MACQUER, [Pierre Joseph].

Dictionnaire de Chymie, contenant la théorie et la pratique de cette science, son application à la physique, à l’histoire naturelle, à la médecine, & aux arts dépendans de la chymie. Seconde édition, revue & considérablement augmentée.

A Paris: Chez P. Fr. Didot jeune,… [i.e. 1778?].1777

3 volumes, small 8vo, pp. xxxii, 747; 1 leaf, pp. (3)–660; 1 leaf, pp. (3)–510, (2) blank. Contemporary mottled sheep, spines gilt in compartments, brown and green morocco labels, marbled endpapers, speckled edges. Some wear to ends of spines and corners, fore-edge of upper cover of vol. 3 worn, otherwise a good set.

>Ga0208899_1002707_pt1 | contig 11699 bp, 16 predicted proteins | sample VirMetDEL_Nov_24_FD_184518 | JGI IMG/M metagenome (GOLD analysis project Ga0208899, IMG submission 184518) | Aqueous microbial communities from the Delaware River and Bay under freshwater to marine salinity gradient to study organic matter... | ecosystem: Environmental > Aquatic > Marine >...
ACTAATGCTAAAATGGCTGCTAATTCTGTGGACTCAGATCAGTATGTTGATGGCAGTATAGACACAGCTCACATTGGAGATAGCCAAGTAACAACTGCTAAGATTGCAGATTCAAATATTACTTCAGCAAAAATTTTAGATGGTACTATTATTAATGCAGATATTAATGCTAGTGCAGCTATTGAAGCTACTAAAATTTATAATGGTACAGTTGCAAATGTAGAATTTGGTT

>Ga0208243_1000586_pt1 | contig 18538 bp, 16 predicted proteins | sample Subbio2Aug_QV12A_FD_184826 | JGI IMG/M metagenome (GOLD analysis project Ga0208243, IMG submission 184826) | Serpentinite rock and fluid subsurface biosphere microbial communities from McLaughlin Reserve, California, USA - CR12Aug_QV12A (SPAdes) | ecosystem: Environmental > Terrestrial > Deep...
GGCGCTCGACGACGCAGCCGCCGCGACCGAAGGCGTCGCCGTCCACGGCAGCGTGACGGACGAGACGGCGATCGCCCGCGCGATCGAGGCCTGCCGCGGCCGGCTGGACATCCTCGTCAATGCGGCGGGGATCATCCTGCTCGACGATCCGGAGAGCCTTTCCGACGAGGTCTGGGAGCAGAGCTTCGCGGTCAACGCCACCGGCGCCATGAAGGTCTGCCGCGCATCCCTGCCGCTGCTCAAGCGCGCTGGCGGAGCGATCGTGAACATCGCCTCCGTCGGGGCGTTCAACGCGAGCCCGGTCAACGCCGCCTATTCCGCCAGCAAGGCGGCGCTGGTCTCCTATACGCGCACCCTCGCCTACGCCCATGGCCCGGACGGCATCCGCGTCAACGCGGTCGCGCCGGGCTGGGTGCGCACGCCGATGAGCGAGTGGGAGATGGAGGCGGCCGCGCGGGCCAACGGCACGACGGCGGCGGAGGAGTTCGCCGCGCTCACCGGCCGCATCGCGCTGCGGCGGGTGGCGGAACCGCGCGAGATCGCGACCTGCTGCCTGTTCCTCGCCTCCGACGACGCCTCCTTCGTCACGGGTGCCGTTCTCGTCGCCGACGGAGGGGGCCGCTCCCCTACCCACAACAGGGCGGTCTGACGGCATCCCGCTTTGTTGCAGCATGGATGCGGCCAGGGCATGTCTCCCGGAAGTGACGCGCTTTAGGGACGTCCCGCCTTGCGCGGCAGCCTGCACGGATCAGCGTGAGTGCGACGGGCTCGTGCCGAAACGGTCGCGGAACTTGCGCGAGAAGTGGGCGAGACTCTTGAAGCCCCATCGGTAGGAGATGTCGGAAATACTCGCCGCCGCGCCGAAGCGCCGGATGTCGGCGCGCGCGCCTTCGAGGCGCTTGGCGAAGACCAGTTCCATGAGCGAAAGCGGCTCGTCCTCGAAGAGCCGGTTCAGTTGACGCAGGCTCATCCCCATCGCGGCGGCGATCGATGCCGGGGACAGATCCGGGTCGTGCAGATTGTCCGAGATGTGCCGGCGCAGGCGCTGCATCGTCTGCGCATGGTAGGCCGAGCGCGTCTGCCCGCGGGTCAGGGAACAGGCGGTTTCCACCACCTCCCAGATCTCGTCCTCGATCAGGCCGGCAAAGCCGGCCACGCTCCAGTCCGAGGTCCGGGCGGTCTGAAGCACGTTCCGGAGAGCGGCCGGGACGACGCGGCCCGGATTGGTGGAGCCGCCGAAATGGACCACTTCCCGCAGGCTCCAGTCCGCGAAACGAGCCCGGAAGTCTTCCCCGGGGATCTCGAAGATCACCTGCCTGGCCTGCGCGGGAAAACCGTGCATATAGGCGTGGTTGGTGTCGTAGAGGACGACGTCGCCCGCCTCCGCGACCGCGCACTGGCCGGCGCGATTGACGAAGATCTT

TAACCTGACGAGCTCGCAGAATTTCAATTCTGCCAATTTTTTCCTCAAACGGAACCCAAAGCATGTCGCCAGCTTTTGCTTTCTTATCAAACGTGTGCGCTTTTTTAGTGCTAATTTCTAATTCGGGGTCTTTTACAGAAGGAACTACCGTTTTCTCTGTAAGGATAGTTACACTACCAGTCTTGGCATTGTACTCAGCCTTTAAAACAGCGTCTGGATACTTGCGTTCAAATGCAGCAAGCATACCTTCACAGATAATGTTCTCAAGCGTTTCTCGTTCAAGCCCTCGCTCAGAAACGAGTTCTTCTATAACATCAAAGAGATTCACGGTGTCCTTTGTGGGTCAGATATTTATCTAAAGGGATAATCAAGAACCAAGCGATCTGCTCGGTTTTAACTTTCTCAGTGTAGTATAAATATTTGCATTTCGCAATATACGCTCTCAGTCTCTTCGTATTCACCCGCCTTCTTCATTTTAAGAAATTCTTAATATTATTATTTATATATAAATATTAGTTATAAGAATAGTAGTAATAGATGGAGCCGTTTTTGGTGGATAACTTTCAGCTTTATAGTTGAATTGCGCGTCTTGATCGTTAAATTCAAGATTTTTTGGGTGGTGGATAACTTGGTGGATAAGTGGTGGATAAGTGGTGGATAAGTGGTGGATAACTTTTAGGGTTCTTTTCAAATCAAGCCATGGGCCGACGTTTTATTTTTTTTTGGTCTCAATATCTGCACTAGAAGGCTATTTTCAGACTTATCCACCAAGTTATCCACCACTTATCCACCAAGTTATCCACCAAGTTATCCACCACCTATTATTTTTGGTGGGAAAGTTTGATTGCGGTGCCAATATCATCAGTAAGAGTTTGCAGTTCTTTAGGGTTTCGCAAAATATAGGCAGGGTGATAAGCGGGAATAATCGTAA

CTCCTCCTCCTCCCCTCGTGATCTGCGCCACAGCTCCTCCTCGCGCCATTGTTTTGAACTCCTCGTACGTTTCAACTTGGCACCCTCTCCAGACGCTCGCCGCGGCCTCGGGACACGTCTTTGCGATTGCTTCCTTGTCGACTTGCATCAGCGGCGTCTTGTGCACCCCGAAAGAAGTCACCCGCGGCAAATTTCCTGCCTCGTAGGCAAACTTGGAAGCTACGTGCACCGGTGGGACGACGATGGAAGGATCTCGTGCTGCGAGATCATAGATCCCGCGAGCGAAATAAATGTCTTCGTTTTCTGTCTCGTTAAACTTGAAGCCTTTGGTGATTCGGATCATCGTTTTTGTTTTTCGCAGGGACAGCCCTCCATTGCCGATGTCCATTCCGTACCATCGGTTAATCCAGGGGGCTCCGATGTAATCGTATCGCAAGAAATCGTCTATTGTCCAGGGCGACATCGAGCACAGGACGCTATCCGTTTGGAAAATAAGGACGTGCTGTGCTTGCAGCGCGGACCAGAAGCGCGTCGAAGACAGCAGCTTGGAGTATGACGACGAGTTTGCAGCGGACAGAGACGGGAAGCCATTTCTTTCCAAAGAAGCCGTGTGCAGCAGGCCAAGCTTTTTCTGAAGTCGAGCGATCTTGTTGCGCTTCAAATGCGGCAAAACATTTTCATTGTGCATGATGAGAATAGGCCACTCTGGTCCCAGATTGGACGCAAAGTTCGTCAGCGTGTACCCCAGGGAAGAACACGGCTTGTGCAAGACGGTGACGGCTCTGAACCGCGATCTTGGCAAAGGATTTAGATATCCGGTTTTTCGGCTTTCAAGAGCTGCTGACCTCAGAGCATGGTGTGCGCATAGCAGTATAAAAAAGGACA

A pirated reprint of the authorised second edition of 1778, which was expanded to nearly twice the size of the first edition with an up-to-date account of chemistry and much new material. The first modern chemical dictionary. Although technical dictionaries had appeared earlier, this was the first attempt to cover the whole field of chemistry, pure and applied, in an encyclopaedic manner. The 26-page introduction traces the progress of chemistry from its origins to the time of Stahl and Boerhaave. The book was an immediate success and it was several times reprinted and translated; it produced many imitators. There are substantial entries for glass and wine. Cole 867. DSB, VIII, pp. 618–624. Duveen p. 377. See Parkinson, Breakthroughs, 1766. Neville pp. 113–114: “Published without the index and the account of the order in which the articles should be read but with Didot’s imprint on the title pages. The date is clearly incorrect, for the text is copied from the Didot octavo and carries a reference to Macquer’s observation of 17 March 1778…”


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